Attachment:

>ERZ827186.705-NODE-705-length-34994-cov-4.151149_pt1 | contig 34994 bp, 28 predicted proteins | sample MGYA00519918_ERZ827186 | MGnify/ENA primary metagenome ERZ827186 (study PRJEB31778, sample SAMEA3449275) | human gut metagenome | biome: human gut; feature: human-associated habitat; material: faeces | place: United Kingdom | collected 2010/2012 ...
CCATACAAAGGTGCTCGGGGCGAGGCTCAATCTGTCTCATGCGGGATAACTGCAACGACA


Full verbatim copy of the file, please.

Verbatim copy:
>ERZ827186.705-NODE-705-length-34994-cov-4.151149_pt1 | contig 34994 bp, 28 predicted proteins | sample MGYA00519918_ERZ827186 | MGnify/ENA primary metagenome ERZ827186 (study PRJEB31778, sample SAMEA3449275) | human gut metagenome | biome: human gut; feature: human-associated habitat; material: faeces | place: United Kingdom | collected 2010/2012 ...
CCATACAAAGGTGCTCGGGGCGAGGCTCAATCTGTCTCATGCGGGATAACTGCAACGACA